Canine stories like dogs and dreams, this featured pet story is about Ron Hevener and his champion Collie. Other articles to read included.
Dogs and Dreams
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  In 1962 Ron Hevener read Lad: a Dog, the classic Albert Payson Terhune story of the beloved Collies of Sunnybank. He knew he wanted a Collie puppy.
  Within days of his wish the Pennsylvania resident found a male, sable and white puppy, just like the legendary Lad, listed in the local paper. “I took this as a sign,” Hevener remembers. The Collie was offered for sale by Jacqueline M. Kauffman of Lochranza Kennels in Manheim and had American Kennel Club (AKC) registration papers. “That was a very big deal back then,” he recalled. “I paid Miss Kauffman $35.00 and named the puppy Shawn.” At 12 years old, holding that first puppy in his arms, Hevener could not imagine how a life with this faithful breed would bring him full circle.
  Since then, the well-known artist, author, and singer’s life has been filled with many memorable people and animals, but his friendship with Kauffman and her Collies would create an enduring legacy.
  Given the times, Hevener’s choice of dogs was not unique. For decades, generations had grown up with a Collie in their lives. Originally the breed gained popularity in the middle of the 19th century when it became a particular favorite of Queen Victoria while she was visiting Scotland’s Balmoral castle. In Great Britain, with the Queen’s influence, this common herding dog moved from cold wind-swept sheep pastures to a warm stone beside a fiery hearth. The century old story of the breed’s devotion started when the Collie began to share its master’s home.
  At first the Collie was slow to attract attention in the United States. But in 1919 the popularity of the breed soared with the publication of Terhune’s irresistible stories about his loyal dog, Lad. Then, in 1938, native Yorkshireman and one-time Pennsylvania resident Eric Knight wrote the heroic tale “Lassie Come-Home.” Knight’s poignant account of a devoted Collie’s perilous trek through all of Scotland to return to her beloved “Joe” forever sealed the breed’s status as a faithful companion and courageous shepherd of children. Animal lovers ever since have been enthralled with the books, and subsequent movies and television shows depicting the noble herding dog that hailed from the rugged Scottish hills.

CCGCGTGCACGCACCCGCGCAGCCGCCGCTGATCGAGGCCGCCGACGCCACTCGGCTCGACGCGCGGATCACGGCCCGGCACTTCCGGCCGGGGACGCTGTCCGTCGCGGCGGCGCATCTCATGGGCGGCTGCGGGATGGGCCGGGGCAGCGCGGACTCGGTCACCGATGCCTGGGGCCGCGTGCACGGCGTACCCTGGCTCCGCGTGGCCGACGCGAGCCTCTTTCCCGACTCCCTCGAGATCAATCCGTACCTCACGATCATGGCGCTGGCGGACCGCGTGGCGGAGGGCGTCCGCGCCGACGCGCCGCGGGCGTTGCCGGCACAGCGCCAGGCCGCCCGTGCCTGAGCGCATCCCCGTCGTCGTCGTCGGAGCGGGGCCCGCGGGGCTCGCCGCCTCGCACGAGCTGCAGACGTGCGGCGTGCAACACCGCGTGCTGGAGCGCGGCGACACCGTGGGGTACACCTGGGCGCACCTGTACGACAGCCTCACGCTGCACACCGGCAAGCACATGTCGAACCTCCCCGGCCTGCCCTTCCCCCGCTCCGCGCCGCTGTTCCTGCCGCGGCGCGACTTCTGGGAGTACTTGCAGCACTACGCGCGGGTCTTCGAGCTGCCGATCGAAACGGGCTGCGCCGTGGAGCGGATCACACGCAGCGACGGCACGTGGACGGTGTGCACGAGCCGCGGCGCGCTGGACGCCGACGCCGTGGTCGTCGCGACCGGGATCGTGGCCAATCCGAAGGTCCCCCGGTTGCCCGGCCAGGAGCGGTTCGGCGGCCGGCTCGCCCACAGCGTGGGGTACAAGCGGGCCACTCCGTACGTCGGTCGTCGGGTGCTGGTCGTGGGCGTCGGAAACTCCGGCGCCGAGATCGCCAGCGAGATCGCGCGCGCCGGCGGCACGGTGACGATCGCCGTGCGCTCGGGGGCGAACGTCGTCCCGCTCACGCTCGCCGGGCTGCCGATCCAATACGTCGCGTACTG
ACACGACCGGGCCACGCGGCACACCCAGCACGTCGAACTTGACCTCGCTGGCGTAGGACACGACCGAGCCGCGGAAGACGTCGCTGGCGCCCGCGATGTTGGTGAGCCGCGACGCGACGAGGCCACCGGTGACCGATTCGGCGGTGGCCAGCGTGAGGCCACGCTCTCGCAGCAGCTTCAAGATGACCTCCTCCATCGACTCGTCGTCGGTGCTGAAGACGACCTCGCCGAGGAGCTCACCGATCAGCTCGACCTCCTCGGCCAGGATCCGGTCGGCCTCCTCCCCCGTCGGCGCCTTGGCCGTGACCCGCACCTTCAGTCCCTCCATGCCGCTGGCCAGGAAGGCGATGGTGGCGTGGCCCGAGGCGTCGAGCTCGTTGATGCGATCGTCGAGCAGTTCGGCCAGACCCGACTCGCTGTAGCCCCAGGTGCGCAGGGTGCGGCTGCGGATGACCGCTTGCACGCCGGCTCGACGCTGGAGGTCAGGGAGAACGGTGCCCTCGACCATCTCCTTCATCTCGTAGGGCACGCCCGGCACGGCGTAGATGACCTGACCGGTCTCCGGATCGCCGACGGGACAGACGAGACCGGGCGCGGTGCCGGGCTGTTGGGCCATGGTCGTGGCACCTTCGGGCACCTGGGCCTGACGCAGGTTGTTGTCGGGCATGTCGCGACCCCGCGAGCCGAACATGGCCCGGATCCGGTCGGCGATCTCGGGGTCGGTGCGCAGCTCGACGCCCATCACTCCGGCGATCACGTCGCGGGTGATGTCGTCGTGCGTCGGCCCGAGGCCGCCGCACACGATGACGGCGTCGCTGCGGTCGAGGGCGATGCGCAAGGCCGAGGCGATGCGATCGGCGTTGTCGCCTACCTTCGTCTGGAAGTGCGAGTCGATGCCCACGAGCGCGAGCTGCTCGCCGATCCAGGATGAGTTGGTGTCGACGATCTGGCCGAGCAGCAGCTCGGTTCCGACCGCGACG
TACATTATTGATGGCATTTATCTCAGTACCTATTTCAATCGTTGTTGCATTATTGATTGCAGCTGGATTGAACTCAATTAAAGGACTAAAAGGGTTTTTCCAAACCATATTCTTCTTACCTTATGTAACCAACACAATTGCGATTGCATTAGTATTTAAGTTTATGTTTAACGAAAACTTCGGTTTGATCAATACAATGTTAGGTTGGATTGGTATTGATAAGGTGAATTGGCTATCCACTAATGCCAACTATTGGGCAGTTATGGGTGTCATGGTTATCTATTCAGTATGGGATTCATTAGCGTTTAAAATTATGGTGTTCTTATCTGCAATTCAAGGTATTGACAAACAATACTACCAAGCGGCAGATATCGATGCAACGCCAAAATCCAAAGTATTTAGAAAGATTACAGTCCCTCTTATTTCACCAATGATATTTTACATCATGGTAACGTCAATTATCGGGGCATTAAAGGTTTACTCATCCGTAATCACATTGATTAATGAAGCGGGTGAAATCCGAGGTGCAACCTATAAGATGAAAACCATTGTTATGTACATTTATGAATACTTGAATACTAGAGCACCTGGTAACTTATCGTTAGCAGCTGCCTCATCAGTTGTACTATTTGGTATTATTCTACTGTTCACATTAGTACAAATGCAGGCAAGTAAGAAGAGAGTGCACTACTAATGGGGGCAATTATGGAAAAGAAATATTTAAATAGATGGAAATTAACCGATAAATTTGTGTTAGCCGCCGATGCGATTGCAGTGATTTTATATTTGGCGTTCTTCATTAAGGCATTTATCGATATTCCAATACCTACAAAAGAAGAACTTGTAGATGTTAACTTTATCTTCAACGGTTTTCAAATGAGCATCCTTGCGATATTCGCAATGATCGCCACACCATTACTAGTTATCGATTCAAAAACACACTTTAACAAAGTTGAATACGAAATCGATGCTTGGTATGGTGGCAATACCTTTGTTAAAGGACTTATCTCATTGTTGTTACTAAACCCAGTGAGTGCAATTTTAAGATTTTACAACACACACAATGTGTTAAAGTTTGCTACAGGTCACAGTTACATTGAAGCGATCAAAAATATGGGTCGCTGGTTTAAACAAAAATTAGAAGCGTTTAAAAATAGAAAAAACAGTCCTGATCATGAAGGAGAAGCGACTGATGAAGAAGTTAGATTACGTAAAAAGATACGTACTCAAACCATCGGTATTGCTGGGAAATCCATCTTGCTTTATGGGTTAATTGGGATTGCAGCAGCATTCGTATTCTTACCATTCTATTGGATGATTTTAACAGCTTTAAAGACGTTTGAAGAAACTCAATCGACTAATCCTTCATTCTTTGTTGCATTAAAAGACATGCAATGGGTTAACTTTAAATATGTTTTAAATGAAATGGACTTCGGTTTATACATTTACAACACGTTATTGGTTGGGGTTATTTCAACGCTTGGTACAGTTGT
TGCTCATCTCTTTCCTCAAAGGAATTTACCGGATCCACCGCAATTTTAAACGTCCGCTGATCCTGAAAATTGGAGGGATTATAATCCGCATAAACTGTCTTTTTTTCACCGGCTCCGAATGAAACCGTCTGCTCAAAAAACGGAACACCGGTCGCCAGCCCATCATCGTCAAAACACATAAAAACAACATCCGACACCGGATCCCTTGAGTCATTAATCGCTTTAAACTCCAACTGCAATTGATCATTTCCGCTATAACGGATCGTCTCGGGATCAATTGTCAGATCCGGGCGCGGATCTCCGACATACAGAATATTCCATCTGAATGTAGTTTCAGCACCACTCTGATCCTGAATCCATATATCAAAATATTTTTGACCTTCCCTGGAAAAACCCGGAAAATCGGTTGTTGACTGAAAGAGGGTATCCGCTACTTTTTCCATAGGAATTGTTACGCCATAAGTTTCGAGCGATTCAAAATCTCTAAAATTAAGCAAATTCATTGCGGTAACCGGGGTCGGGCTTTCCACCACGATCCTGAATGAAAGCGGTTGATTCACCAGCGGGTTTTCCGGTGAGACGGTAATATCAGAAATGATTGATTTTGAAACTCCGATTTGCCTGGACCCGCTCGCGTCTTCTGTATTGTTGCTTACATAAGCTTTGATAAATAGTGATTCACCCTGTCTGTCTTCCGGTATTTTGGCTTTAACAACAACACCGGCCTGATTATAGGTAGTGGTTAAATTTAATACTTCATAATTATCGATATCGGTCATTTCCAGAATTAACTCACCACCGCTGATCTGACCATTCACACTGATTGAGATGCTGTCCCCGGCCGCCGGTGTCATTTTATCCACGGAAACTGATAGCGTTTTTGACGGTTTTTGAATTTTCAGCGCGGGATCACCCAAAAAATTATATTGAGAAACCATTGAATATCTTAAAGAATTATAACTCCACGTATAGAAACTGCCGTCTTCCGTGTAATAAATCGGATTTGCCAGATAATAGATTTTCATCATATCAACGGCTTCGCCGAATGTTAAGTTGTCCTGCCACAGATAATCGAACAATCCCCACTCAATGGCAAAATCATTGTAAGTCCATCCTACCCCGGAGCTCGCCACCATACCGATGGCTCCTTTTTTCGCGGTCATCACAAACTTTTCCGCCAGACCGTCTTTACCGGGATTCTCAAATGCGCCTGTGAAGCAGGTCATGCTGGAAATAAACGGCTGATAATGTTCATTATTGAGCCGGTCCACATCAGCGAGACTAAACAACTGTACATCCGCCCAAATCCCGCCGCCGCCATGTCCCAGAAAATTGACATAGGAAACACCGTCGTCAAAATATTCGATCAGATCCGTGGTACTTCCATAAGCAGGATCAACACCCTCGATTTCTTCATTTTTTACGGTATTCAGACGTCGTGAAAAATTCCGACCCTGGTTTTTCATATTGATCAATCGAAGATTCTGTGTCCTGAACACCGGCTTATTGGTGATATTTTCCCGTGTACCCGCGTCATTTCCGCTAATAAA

As worldwide appreciation for these gentle dogs grew, a central Pennsylvania woman named Jacqueline Kauffman was carefully selecting her Collies from around the country to ensure bloodlines worthy of the show kennel she was creating. Kauffman clearly knew the breed’s royal history and named her kennel for a private retreat of the Scottish Monarchy. Lochranza Kennels, located on a quiet corner beside a towering Victorian home in the small town of Manheim, would eventually become one of the oldest, continuous operating show kennels in the United States.
  At the same time, not far from Kauffman’s home, animals - both live and inanimate - were becoming an important part of Ron Hevener’s life. As a child Hevener began creating small clay figurines of the dogs he loved. He was self-taught and had an appealing knack for capturing the character of the sculpted animals, which he started to sell to local tourists for 50 cents each. Later his clients included Boscov’s and Watt & Shand department stores. He created reclining, aloof German Shepherd Dogs, mischievous Jack Russell Terriers, benevolent English Setters, and of course, sweet-tempered Collies.
  His skill at depicting various breeds in characteristic poses was attracting attention from dog fanciers who started collecting his work. Today his collectable figurines, watercolor prints, and fine sculptures are found in the homes of animal lovers and art collectors around the world. Some original “Heveners” were actually handed out in Red Square when the Soviet Union fell and residents scrambled for American artifacts. His figurines have also found their way onto Ebay and “The Antiques Roadshow.”

Kim J. Young
Mt. Wolf, Pennsylvania
Email: [email protected] / Phone: (717) 266-4898

  These stories may not necessarily reflect the opinions of this website or it's employees.

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To his dog, every man is Napoleon; hence the constant popularity of dogs.
-Aldous Leonard Huxley: Brit writer

Canine Quote

"In a perfect world, every dog would have a home and every home would have a dog."

A dog, of course.
Is musch better than a horse.
And here are the reasons why.
A horse may be taller.
But a dogs poop is smaller.
Although we give it our best try.
A dog is much brighter.
By nature are fighters.
We don't run away and then hide.
And last but not least.
We look better in a leash.
And that is no word of a lie.
By: Mick

I look at you,
from down below.
Then my face,
will start to glow.
With innocence,
I'll show my love.
For recognition,
from above .

© Little Big Guy

Scratch my back,
and pet my fur.

Treat me right,
and hear me purr.
Show me love,
to grow up strong.
Love your pet,
you can't go wrong.

© Predator & Chief
Thom I.M. Cat